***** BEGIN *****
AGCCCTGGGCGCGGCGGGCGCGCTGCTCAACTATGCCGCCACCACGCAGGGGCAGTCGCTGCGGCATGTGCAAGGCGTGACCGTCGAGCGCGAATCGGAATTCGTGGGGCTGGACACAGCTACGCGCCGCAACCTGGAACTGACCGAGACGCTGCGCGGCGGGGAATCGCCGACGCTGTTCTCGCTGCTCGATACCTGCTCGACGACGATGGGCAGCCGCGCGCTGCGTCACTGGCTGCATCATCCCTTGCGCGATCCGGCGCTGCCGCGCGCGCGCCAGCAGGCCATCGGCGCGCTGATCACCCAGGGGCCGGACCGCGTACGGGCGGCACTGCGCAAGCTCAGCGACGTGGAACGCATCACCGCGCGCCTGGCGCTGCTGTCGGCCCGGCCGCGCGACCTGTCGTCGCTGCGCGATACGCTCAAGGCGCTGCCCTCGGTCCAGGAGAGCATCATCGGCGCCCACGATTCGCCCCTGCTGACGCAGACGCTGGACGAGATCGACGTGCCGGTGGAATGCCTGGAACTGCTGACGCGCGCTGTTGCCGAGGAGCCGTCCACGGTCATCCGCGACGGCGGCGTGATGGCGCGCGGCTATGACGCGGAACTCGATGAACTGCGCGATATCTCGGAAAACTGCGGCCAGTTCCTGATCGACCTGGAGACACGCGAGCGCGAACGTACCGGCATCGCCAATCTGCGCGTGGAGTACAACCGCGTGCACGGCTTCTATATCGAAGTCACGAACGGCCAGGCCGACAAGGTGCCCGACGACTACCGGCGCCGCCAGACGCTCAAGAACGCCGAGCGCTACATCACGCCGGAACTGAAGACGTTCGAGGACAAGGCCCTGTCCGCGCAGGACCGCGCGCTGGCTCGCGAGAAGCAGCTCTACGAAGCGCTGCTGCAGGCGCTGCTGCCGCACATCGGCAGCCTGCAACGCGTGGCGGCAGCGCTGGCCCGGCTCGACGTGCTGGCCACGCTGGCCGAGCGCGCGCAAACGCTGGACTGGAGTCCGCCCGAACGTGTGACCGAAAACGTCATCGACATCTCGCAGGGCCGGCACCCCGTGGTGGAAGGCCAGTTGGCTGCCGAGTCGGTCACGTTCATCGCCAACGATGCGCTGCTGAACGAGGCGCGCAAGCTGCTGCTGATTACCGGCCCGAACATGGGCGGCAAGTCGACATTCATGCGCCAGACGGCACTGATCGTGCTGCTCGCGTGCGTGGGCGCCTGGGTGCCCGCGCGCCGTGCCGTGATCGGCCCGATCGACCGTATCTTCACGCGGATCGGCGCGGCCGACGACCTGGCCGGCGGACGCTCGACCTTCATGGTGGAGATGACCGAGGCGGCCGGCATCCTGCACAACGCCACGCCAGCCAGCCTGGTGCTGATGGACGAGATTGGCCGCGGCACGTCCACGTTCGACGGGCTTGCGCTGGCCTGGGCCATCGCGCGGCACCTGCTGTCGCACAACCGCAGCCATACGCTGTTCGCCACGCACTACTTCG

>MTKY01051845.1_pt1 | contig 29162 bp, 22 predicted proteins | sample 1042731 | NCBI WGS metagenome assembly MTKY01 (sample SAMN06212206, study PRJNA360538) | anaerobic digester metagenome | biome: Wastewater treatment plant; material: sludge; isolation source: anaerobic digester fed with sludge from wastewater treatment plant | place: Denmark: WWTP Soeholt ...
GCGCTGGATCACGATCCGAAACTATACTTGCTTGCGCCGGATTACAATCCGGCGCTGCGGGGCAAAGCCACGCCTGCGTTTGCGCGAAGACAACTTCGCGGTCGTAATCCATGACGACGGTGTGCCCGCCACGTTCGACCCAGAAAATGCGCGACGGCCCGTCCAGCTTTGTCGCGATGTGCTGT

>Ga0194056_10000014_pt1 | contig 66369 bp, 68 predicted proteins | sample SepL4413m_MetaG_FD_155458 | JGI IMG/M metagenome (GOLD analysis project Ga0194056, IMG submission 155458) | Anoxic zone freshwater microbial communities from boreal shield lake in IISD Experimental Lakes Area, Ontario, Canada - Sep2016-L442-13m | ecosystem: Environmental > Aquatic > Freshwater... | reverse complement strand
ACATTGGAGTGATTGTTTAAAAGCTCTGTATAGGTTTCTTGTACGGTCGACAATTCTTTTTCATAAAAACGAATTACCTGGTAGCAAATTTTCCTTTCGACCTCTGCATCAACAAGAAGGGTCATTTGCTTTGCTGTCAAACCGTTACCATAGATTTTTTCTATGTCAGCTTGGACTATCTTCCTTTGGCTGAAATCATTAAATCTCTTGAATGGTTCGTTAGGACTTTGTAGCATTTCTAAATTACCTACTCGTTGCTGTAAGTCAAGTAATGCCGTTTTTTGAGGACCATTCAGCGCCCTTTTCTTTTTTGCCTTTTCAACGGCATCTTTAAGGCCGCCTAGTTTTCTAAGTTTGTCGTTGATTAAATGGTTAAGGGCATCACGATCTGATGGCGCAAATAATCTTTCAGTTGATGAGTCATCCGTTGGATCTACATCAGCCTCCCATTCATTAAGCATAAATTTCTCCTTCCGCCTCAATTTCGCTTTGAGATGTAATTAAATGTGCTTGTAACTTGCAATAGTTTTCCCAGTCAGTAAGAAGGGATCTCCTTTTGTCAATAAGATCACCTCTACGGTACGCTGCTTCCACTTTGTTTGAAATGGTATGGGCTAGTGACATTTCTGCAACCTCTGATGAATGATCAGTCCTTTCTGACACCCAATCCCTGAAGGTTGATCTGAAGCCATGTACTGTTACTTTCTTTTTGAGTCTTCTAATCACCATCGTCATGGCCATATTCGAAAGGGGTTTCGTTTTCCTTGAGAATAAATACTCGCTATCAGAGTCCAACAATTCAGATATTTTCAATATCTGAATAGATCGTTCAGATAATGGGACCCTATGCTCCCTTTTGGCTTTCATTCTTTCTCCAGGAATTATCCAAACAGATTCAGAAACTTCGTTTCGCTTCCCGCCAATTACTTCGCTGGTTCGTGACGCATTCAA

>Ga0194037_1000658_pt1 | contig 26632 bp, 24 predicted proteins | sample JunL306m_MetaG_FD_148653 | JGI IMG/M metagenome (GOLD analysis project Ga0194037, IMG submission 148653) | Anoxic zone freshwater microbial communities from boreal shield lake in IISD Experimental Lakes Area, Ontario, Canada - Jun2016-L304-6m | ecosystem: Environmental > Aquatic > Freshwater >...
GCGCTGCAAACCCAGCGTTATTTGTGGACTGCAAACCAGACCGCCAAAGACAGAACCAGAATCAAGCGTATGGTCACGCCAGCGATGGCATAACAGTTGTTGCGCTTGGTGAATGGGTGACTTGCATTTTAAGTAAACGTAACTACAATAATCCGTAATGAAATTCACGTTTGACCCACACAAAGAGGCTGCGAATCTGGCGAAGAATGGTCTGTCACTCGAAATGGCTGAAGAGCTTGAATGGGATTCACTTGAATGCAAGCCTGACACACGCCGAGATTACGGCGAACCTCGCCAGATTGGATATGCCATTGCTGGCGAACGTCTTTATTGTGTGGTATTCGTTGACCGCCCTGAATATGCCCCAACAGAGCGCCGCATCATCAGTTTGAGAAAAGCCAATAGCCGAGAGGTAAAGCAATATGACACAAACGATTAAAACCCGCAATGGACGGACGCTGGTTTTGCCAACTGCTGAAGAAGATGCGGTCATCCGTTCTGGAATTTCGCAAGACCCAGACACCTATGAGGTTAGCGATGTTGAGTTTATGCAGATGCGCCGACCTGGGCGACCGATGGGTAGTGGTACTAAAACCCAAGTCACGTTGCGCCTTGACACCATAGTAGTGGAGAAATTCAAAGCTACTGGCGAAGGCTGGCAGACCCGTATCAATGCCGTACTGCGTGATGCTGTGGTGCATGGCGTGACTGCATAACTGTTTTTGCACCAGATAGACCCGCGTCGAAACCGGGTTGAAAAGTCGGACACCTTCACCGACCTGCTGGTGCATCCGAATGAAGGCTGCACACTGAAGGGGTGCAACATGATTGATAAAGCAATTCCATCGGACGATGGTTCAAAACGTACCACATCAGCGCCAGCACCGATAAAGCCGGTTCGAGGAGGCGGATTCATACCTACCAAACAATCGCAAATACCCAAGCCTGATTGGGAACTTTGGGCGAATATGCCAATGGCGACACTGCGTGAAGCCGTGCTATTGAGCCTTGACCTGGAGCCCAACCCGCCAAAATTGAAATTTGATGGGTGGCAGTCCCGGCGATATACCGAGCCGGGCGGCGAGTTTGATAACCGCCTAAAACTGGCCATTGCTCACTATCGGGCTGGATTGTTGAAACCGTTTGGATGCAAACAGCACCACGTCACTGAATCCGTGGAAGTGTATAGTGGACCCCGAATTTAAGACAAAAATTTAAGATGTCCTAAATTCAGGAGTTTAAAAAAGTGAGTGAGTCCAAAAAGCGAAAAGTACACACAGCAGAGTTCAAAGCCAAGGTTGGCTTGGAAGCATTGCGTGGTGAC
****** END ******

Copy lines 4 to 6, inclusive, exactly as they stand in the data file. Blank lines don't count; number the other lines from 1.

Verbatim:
>Ga0194056_10000014_pt1 | contig 66369 bp, 68 predicted proteins | sample SepL4413m_MetaG_FD_155458 | JGI IMG/M metagenome (GOLD analysis project Ga0194056, IMG submission 155458) | Anoxic zone freshwater microbial communities from boreal shield lake in IISD Experimental Lakes Area, Ontario, Canada - Sep2016-L442-13m | ecosystem: Environmental > Aquatic > Freshwater... | reverse complement strand
ACATTGGAGTGATTGTTTAAAAGCTCTGTATAGGTTTCTTGTACGGTCGACAATTCTTTTTCATAAAAACGAATTACCTGGTAGCAAATTTTCCTTTCGACCTCTGCATCAACAAGAAGGGTCATTTGCTTTGCTGTCAAACCGTTACCATAGATTTTTTCTATGTCAGCTTGGACTATCTTCCTTTGGCTGAAATCATTAAATCTCTTGAATGGTTCGTTAGGACTTTGTAGCATTTCTAAATTACCTACTCGTTGCTGTAAGTCAAGTAATGCCGTTTTTTGAGGACCATTCAGCGCCCTTTTCTTTTTTGCCTTTTCAACGGCATCTTTAAGGCCGCCTAGTTTTCTAAGTTTGTCGTTGATTAAATGGTTAAGGGCATCACGATCTGATGGCGCAAATAATCTTTCAGTTGATGAGTCATCCGTTGGATCTACATCAGCCTCCCATTCATTAAGCATAAATTTCTCCTTCCGCCTCAATTTCGCTTTGAGATGTAATTAAATGTGCTTGTAACTTGCAATAGTTTTCCCAGTCAGTAAGAAGGGATCTCCTTTTGTCAATAAGATCACCTCTACGGTACGCTGCTTCCACTTTGTTTGAAATGGTATGGGCTAGTGACATTTCTGCAACCTCTGATGAATGATCAGTCCTTTCTGACACCCAATCCCTGAAGGTTGATCTGAAGCCATGTACTGTTACTTTCTTTTTGAGTCTTCTAATCACCATCGTCATGGCCATATTCGAAAGGGGTTTCGTTTTCCTTGAGAATAAATACTCGCTATCAGAGTCCAACAATTCAGATATTTTCAATATCTGAATAGATCGTTCAGATAATGGGACCCTATGCTCCCTTTTGGCTTTCATTCTTTCTCCAGGAATTATCCAAACAGATTCAGAAACTTCGTTTCGCTTCCCGCCAATTACTTCGCTGGTTCGTGACGCATTCAA

>Ga0194037_1000658_pt1 | contig 26632 bp, 24 predicted proteins | sample JunL306m_MetaG_FD_148653 | JGI IMG/M metagenome (GOLD analysis project Ga0194037, IMG submission 148653) | Anoxic zone freshwater microbial communities from boreal shield lake in IISD Experimental Lakes Area, Ontario, Canada - Jun2016-L304-6m | ecosystem: Environmental > Aquatic > Freshwater >...